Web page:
I was pleased to have the opportunity to raise this in the Commons, particularly given the obvious differences in rural and urban funding. I have more visits planned in North Oxfordshire, including a Health and Wellbeing Centre on Friday. I intend to continue discussions with colleagues in Westminster too. It is absolutely vital that we do everything we can to protect frontline services.”


On the morning of 16 December, Victoria Prentis MP participated in a Westminster Hall debate, organised by Maggie Throup MP, about the provision of community transport.

Victoria highlighted the excellent work of volunteer drivers in North Oxfordshire, who ensure that the vulnerable, elderly and disabled are able to get to and from hospital. She also spoke of the importance of public transport in helping young people to access work, and the reliance of rural communities on good transport connections.

Victoria Prentis (Banbury) (Con): “I am grateful for the marvellous volunteers who operate from the town of Banbury. They provide a good service for those who, sadly, have to travel to hospital, particularly early in the morning, when other forms of transport are not available. Does my hon. Friend agree, however, that other parts of the community also need services that are not provided by public buses, such as young people who have finished their education and who need to travel to work? People such as young apprentices also need to be able to take some form of public transport in rural constituencies.”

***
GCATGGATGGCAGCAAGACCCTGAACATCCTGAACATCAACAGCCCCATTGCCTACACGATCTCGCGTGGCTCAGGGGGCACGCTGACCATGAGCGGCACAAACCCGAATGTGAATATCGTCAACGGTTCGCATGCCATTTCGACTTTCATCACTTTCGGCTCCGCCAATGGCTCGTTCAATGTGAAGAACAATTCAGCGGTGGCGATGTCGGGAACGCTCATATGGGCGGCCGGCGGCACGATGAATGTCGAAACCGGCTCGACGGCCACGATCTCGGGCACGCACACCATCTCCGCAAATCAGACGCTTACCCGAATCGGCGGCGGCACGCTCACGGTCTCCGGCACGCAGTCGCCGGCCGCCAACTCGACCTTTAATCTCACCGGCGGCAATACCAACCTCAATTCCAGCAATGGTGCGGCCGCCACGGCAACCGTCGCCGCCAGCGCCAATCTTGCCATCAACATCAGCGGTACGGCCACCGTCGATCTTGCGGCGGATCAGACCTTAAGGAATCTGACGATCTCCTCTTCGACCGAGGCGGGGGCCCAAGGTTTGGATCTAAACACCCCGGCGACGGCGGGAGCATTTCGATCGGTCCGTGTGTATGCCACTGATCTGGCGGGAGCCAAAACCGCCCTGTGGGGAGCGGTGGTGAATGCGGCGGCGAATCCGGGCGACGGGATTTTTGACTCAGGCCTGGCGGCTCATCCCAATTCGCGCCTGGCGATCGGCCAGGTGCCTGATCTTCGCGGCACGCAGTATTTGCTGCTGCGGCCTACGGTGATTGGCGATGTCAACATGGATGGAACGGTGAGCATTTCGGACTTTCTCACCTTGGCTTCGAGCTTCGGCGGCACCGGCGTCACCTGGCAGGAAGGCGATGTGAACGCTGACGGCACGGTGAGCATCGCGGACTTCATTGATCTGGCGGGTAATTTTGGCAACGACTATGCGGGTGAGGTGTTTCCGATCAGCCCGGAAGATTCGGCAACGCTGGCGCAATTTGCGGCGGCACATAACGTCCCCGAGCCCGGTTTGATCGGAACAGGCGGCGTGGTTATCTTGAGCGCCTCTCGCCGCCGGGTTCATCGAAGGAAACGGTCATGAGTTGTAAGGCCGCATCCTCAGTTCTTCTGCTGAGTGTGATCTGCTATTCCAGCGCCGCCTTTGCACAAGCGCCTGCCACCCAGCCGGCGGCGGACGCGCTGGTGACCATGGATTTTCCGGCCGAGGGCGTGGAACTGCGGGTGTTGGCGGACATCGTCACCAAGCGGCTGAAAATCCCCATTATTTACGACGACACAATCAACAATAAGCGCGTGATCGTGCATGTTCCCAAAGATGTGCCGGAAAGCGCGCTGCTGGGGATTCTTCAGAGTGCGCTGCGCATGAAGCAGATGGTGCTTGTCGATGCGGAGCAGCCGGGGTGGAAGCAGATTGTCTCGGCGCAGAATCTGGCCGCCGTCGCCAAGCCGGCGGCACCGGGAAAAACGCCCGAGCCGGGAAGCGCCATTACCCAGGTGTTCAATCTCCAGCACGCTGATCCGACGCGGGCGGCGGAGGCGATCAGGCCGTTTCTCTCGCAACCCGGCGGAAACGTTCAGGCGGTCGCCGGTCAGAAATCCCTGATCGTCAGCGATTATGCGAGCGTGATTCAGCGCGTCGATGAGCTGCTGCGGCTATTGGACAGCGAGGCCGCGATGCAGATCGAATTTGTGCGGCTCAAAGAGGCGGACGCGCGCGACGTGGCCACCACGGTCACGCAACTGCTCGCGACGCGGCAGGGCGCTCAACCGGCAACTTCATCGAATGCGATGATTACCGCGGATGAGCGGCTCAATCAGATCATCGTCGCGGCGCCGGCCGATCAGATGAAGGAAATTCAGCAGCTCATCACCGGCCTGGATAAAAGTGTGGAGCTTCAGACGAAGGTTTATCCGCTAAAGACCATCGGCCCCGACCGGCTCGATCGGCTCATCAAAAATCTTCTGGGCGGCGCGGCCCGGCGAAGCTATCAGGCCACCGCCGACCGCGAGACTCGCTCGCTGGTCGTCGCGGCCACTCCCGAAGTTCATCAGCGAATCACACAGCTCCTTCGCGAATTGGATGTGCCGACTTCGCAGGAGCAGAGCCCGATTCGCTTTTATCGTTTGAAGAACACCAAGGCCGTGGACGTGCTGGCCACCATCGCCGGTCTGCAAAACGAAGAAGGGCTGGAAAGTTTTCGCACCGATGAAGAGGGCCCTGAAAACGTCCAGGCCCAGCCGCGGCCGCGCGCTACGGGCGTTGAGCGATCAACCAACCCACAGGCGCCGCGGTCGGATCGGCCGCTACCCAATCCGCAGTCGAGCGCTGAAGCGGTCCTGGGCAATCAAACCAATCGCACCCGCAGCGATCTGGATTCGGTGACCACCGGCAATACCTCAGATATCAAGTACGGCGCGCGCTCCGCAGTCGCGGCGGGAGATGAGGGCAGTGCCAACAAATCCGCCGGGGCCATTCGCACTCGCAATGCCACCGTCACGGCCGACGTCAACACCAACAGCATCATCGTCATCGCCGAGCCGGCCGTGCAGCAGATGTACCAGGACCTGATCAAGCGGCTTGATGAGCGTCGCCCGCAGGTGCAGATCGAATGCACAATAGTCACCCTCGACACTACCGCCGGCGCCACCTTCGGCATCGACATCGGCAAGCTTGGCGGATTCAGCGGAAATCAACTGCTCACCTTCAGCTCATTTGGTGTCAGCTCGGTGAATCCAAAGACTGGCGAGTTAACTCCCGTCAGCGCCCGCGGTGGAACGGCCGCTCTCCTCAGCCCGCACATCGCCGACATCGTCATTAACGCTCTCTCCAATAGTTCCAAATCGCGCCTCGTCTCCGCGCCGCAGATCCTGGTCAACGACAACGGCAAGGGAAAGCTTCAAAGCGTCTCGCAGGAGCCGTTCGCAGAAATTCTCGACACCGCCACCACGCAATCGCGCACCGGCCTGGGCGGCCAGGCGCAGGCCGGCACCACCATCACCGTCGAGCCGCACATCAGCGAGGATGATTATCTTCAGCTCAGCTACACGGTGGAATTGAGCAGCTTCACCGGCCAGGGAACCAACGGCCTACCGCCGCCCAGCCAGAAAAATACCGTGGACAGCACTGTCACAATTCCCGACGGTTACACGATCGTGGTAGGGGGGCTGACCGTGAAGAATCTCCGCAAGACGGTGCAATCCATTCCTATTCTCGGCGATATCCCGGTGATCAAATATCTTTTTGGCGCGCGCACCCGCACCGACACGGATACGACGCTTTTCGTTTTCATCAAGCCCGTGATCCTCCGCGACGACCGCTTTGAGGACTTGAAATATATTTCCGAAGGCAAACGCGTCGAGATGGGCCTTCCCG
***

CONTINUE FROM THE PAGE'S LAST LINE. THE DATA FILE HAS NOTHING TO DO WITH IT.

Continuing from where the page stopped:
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On Tuesday 15 December, almost 300 people came to St Margaret’s Church, Westminster to sing carols to raise money for the Hands Up Foundation and Christian Aid. The Singing for Syrians flagship concert was organised by Victoria Prentis MP who has spent the past few months encouraging people to organise their own event, or to pass around a bucket at a pre-planned carol concert.

The flagship concert featured readings from ITV Political Correspondent Romilly Weeks, Dickensian actor Sir Timothy Ackroyd and Mayor of London, Boris Johnson MP. There were also solo performances from MPs including Andrea Jenkyns, Bernard Jenkin, Anne-Marie Trevelyan and Will Quince. Oxford East and Abingdon MP, Nicola Blackwood impressed the audience with her rendition of popular Christmas carol, “Silent Night”. The St Margaret’s choir also performed a variety of pieces including John Rutter’s Sans Day Carol. Robert Buckland QC MP, Ben Gummer MP, Rt. Hon. Cheryl Gillan MP and Rt. Hon. Caroline Spelman MP also sang in the choir.

Earlier on in the day, Mr Speaker kindly hosted a reception in his State Rooms at Westminster Palace to thank all those involved with getting Singing for Syrians off the ground.